Shoot Through It. If you’re missing pictures by forgetting to take off the lens cap before shooting, why not try this? A window of good, clear acrylic plastic, held in a filter holder, as shown above, or fitted into a hole cut in your lens cap, will protect the lens without obstructing it.
WORKING up at the top of my extension ladder is pretty slippery business with only the paint-spattered uprights to grasp. Adding on door handles has made me feel more secure. I now have a firm handhold when I lean over to the side. One caution, though —don’t get overconfident and lean too far.
IF YOU’VE ever tried repairing radios you know what a headache an “intermittent” can be. Some sets have elusive troubles that come and go by themselves. They almost always seem to happen when you’re listening to a good program but disappear as soon as you drag out your voltmeter.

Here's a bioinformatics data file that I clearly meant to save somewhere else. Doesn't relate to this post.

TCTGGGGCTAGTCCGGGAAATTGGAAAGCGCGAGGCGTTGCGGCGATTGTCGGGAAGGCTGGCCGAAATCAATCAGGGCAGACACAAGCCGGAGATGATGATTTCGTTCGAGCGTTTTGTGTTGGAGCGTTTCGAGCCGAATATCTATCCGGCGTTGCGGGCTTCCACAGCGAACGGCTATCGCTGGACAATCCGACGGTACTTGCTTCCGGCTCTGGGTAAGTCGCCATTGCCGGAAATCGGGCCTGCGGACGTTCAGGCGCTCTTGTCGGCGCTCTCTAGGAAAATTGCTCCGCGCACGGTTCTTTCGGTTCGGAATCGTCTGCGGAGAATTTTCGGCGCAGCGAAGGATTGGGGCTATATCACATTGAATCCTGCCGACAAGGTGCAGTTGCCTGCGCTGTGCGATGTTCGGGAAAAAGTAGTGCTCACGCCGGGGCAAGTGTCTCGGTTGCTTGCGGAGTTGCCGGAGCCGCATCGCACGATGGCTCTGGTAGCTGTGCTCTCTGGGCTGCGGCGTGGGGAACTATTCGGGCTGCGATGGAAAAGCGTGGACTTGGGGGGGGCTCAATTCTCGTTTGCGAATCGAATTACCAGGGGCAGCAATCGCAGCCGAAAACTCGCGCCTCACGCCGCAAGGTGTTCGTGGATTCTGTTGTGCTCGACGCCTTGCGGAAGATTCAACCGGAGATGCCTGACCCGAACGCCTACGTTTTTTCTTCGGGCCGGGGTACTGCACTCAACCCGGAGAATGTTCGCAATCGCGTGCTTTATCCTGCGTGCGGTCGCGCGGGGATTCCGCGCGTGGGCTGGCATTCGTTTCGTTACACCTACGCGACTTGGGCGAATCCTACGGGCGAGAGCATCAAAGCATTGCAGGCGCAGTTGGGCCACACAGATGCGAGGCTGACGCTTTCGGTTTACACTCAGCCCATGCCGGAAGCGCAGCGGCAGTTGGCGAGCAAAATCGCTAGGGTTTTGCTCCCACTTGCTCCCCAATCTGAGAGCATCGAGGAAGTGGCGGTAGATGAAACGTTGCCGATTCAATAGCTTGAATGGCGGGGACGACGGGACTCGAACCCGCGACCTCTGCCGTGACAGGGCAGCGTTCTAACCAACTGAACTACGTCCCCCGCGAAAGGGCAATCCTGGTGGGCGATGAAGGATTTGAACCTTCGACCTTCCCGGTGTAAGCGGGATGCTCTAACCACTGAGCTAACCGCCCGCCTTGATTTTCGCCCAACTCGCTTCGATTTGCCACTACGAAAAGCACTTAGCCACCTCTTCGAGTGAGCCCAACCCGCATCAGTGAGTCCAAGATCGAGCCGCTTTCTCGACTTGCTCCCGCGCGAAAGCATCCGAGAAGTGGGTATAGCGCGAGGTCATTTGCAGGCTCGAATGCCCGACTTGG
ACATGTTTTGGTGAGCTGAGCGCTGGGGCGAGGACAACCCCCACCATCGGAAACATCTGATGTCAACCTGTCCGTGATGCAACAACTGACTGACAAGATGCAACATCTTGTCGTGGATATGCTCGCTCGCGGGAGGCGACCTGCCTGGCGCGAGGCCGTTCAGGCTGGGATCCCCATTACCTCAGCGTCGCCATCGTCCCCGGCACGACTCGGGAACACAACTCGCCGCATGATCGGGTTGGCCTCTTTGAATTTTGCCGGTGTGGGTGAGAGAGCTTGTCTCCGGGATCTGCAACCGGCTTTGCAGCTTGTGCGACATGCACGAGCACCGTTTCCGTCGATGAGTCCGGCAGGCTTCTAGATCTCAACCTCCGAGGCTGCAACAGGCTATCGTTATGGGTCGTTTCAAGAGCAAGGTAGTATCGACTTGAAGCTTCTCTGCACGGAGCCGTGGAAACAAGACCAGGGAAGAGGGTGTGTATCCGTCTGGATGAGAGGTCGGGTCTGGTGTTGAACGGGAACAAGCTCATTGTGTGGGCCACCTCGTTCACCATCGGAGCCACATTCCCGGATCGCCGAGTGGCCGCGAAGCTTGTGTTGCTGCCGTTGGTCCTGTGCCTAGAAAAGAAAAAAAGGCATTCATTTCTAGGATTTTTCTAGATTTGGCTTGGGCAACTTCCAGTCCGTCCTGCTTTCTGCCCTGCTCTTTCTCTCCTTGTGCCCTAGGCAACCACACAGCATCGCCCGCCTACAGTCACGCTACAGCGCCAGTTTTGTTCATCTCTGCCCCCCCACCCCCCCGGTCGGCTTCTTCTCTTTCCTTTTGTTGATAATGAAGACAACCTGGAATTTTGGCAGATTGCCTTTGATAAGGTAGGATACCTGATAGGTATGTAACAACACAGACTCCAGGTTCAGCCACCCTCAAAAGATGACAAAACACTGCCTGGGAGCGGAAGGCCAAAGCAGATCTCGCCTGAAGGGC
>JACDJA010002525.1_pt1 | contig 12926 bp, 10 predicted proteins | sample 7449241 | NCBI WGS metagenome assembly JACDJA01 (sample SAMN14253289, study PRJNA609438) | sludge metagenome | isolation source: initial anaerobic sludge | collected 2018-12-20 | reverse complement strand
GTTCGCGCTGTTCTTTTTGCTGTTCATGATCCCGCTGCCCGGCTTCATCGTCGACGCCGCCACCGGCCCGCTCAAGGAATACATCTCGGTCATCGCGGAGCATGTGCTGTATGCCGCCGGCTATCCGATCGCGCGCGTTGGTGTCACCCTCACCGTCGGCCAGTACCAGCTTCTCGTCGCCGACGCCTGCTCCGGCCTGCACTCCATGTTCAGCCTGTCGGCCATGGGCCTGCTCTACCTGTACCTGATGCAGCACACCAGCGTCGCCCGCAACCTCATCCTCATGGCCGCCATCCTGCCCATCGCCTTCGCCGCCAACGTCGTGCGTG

Every owner of a lathe can enjoy the fascination of producing plates as well as spindles.
How to Turn a Simple Round Cutting Board
Tips on Turning Wooden Bowls
How To Turn a Simple Bowl to Shape
To Make a Picture Frame
To Turn a Box With Lid
White Lacquer Boosts Stair-Tread Visibility
Edwin M. Love
IF ALL lathe work had to be turned between centers, it would be hard to make bowls and trays, since the tailstock center would be constantly in the way. For work like this the faceplate is ideal. It’s a metal disk, driven by the headstock spindle, to which work can be directly screwed, eliminating the need for tailstock support.
Hot Air Runs It. A tiny alcohol flame spins the hot-air engine shown at right and inset. Built by an engineer whose hobby is unusual engines, it copies an old Bavarian toy. The displacer cylinder consists of two halves, joined at a dural plate that serves as a heat bafflle.
Sander Has Split Drum. Made by the American Diamond Saw Co., Portland, Ore., this sander has a split drum that’s cushioned with rubber. The halves of the drum are locked together by a cone-type washer. Standard abrasive strips in roll form are used.
ODORLESS PAINT.—something many home decorators have wanted—has been put on market by Keystone Paint Co., Brooklyn. It contains a highly refined petroleum thinner instead of turpentine. Oily binder also has been deodorized. YOUR BLOOD can be tested for diabetes, anemia, syphilis, RH factor, and type in a trailer built for the U.S. Public Health Service.